Physical activity−0.353**−0.273**−0.232**−0.303**
Social role limit due to physical problems−0.317**−0.205**−0.194**−0.235**0.599**
Mental health0.174**

Notes. Data in Pearson's correlation coefficients (r), **P < 0.001.

Discussion

Social situation

Our sample also demonstrates the disadvantaged situation of the Roma minority in all three countries. The majority of Roma typically completed eight or fewer primary school classes, compared to non-Roma participants, who have a higher proportion of vocational qualifications and higher levels of educational attainment. Roma living in Romania also show the highest proportion of low education attainment in our sample, still with high illiteracy rates, although this is mainly typical of the older age group. Although international data show an improvement in the educational attainment of Roma, the proportion of uneducated Roma is still many times higher than in the majority population [26, 27]. According to Slovak data, Roma people live in a marginalized situation, in poor health, low educational attainment and, therefore, have a poor labour market situation [28].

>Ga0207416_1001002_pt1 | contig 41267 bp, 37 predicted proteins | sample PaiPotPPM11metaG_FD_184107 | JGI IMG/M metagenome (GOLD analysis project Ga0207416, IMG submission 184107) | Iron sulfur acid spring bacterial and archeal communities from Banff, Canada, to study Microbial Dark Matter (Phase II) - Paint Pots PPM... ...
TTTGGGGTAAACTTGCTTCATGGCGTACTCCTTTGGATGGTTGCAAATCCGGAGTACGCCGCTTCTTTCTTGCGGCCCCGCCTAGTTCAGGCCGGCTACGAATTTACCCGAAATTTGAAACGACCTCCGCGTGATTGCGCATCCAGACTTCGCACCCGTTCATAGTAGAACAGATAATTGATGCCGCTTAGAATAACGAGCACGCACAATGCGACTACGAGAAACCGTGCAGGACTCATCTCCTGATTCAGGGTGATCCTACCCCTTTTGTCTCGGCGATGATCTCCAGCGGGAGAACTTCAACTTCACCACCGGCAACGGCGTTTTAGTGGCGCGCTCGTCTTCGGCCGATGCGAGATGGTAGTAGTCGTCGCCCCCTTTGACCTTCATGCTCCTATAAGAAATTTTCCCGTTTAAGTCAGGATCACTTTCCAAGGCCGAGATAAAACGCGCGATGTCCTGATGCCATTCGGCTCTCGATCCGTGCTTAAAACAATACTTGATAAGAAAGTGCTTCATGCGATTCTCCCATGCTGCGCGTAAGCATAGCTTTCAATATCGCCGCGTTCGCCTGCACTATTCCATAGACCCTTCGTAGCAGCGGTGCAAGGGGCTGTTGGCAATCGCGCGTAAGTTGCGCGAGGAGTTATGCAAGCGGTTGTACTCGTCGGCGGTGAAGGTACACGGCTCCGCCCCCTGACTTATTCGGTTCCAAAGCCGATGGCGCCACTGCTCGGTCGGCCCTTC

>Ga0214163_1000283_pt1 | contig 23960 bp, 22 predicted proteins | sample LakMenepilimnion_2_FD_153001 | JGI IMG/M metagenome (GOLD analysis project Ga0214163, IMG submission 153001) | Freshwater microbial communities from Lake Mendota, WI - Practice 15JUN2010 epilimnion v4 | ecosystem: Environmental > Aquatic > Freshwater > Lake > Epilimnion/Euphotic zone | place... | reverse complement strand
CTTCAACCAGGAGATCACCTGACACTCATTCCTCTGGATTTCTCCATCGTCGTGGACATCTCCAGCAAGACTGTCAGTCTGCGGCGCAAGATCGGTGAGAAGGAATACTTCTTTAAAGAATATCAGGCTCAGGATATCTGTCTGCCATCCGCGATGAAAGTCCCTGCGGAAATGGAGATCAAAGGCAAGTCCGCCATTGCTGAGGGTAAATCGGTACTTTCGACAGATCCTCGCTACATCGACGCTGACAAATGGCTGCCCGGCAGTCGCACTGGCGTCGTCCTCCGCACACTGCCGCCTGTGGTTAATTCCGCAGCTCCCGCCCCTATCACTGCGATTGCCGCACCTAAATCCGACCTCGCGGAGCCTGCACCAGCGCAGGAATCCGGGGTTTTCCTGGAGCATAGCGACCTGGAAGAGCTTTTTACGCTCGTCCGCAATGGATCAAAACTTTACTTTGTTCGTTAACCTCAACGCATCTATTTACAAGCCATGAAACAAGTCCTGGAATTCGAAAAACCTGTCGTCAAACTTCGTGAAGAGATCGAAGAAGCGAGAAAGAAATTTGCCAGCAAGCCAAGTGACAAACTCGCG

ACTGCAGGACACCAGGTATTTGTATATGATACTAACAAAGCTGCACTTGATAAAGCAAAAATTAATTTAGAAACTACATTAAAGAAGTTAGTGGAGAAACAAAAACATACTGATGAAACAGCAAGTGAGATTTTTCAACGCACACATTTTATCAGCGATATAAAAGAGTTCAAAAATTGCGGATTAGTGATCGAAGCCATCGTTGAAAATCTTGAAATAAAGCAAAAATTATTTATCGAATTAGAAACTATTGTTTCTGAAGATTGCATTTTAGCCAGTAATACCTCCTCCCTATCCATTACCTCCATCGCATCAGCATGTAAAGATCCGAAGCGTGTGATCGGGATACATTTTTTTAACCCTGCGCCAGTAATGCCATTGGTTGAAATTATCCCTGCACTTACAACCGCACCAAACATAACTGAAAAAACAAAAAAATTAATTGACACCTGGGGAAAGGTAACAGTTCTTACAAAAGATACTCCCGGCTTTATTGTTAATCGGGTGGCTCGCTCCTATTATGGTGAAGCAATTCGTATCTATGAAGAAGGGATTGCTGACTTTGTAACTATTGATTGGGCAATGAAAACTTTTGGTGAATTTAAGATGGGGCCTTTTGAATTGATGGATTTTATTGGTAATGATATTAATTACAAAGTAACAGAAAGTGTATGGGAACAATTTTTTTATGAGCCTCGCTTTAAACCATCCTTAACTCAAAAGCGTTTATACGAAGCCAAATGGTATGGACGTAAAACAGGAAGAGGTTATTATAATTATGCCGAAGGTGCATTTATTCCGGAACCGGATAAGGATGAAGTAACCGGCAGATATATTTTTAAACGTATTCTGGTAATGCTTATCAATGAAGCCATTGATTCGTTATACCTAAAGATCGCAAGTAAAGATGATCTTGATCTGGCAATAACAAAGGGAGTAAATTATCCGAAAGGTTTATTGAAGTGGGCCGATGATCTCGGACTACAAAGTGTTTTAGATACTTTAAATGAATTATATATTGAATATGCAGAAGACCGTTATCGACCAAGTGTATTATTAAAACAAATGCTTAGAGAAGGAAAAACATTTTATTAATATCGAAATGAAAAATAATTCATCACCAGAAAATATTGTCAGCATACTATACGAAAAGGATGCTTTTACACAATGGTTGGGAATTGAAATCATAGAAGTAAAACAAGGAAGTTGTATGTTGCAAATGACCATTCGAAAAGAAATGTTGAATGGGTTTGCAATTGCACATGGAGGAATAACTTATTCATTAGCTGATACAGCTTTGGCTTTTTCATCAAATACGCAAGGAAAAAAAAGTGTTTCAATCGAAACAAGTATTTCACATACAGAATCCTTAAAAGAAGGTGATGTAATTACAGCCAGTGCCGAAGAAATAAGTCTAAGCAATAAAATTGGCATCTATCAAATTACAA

The Hungarian sample shows similar proportions as documented by the Hungarian Central Statistical Office, with a very low proportion of Roma in disadvantaged position in the labour market, as four-fifths of Roma employees completed eight or fewer primary school classes. The situation of Roma women is even more disadvantaged both in terms of job opportunities and education attainment. This is exacerbated partly by their culture and partly by the spatial distribution of the Roma population and the large number of children [29]. This is also strongly reflected in our Romanian sample.

Previous research in Hungary has also shown that if the level of education of Roma in Hungary improves, it becomes more and more important for them to get an education and a profession, which in turn decreases the number of children in the family, thereby improving their labour market situation [30].

The proportion of Roma with health insurance in our sample is fully in line with the results of the second EU survey, where 54% of Roma in Romania had no health insurance, compared to the favourable figures for Roma in Slovakia and Hungary (94–100%) [20].

Roma people are also more likely to feel ill in terms of their subjective perception of health [31]. Similar results were found in all three countries, with non-Roma people tending to feel healthier.

The link between obesity and quality of life